Most Packer templates you find on the Internet are extremely outdated. They are only compatible with specific legacy macOS versions. For instance, the boxcutter macOS template can be used to build boxes for macOS 10.7 – 10.11, and early 10.12 versions. To build more recent macOS guests (e.g. 10.13 – 10.15), the macinbox tool is the most promising approach. It even links to a script ( that will assemble an installation medium, downloading the different parts from Apple directly. Another alternative which is maintained at the time of writing is macos-virtualbox.

To install custom software into the box, I recommend Homebrew for macOS. Like chocolatey, it lets you install a large variety of third party application with a simple shell command.

On a final note: according to macOS’s SLAs (software license agreements), macOS may only be used on “Apple-branded hardware”. That means, that e.g. a macOS 10.15 VirtualBox box that you built may not be started on a Windows or Linux (PC) host. In fact, VirtualBox will actually deny starting the VM. If you like to annoy Apple *cough*, then searching the web for “cpuidset” in combination with “VirtualBox” and “macos” might reveal some insights…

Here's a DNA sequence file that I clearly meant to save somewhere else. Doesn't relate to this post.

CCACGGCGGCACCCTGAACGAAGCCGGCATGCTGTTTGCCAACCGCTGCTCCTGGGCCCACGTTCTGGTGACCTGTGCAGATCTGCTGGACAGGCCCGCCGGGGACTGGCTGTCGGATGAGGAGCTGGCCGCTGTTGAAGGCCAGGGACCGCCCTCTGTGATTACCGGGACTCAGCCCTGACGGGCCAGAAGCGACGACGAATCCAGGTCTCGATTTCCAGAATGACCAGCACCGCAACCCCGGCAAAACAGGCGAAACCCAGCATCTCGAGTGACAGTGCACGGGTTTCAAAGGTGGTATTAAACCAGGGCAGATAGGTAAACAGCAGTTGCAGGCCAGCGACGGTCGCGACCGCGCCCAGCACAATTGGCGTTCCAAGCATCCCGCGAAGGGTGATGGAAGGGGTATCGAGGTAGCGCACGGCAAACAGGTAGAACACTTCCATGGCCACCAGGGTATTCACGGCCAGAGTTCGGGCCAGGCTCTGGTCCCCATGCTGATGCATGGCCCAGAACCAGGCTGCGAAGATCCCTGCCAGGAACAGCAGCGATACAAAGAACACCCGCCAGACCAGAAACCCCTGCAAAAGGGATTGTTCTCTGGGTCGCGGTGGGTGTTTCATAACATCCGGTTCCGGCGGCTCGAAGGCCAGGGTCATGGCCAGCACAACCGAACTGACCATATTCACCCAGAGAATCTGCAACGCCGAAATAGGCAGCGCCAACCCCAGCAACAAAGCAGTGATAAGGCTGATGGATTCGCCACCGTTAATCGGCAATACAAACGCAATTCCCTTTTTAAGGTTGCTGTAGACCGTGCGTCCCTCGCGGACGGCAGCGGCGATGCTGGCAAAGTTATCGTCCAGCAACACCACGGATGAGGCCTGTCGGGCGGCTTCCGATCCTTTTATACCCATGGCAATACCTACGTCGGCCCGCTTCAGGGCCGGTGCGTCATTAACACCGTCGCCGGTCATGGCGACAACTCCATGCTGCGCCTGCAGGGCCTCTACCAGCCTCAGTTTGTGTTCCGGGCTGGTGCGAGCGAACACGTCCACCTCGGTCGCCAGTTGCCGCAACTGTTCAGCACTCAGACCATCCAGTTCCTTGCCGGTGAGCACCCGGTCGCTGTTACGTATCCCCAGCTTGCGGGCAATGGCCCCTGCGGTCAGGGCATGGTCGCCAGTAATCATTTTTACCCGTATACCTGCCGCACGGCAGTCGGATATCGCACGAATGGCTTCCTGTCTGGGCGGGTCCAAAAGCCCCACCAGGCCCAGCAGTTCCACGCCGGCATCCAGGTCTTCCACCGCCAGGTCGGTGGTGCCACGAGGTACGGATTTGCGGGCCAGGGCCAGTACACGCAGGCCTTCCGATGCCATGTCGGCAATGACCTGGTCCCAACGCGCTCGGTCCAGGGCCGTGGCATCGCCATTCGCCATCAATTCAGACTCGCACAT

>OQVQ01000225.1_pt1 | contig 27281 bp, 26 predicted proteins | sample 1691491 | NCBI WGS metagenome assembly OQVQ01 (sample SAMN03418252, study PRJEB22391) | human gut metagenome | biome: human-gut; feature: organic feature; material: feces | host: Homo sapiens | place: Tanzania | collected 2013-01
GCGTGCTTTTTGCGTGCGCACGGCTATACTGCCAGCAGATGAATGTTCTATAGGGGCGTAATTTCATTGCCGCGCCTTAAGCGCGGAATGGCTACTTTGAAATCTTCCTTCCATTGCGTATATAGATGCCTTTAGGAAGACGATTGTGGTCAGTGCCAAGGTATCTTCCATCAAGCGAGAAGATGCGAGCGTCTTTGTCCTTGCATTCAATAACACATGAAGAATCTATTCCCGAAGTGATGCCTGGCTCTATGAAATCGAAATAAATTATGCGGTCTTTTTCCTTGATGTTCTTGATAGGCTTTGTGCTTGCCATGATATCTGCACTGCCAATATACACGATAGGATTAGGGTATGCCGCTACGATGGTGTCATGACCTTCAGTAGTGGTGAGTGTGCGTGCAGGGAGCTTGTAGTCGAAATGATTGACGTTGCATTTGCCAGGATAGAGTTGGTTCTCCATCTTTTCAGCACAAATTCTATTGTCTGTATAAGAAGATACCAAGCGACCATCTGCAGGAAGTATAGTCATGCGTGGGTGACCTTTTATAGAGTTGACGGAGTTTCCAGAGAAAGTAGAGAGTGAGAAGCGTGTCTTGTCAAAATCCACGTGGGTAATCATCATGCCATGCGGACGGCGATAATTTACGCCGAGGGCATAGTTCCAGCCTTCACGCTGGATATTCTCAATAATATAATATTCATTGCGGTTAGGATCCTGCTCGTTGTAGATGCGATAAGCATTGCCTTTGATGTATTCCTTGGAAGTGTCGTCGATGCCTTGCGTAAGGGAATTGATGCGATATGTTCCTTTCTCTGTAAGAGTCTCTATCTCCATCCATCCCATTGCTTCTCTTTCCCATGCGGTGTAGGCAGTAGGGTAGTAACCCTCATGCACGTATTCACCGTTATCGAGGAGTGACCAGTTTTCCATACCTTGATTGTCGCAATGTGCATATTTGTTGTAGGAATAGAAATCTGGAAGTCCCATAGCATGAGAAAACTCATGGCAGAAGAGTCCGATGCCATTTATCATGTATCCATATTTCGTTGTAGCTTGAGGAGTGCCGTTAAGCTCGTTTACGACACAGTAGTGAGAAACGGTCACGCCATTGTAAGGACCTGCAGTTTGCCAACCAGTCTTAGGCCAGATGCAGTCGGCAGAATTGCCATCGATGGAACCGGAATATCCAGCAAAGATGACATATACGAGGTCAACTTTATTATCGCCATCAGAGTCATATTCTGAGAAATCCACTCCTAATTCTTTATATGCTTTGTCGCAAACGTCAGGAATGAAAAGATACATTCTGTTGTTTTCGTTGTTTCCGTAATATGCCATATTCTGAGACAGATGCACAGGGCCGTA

Just like with Vagrant, Packer is all about automation. It lets you create new, well-defined boxes from scratch, from a recipe, the Packer template. Although you will need to invest a few hours into learning Packer and the template’s intricacies, you gain the benefit of full automation. You don’t need to babysit the process, and avoid human error completely.

4 thoughts on “How to create a Vagrant box with Packer”

  1. Am I wrong, or is building a Linux box completely glossed over? It says it’s usually unnecessary, but I can’t find a public arm64 ubuntu box for the vagrant provider, which I need.

    • Yes, the combination of ARM and Linux is not something that seems to be covered well by the Internet in general, and I did not need to do it back then when I wrote this article. You’re on your own, unfortunately.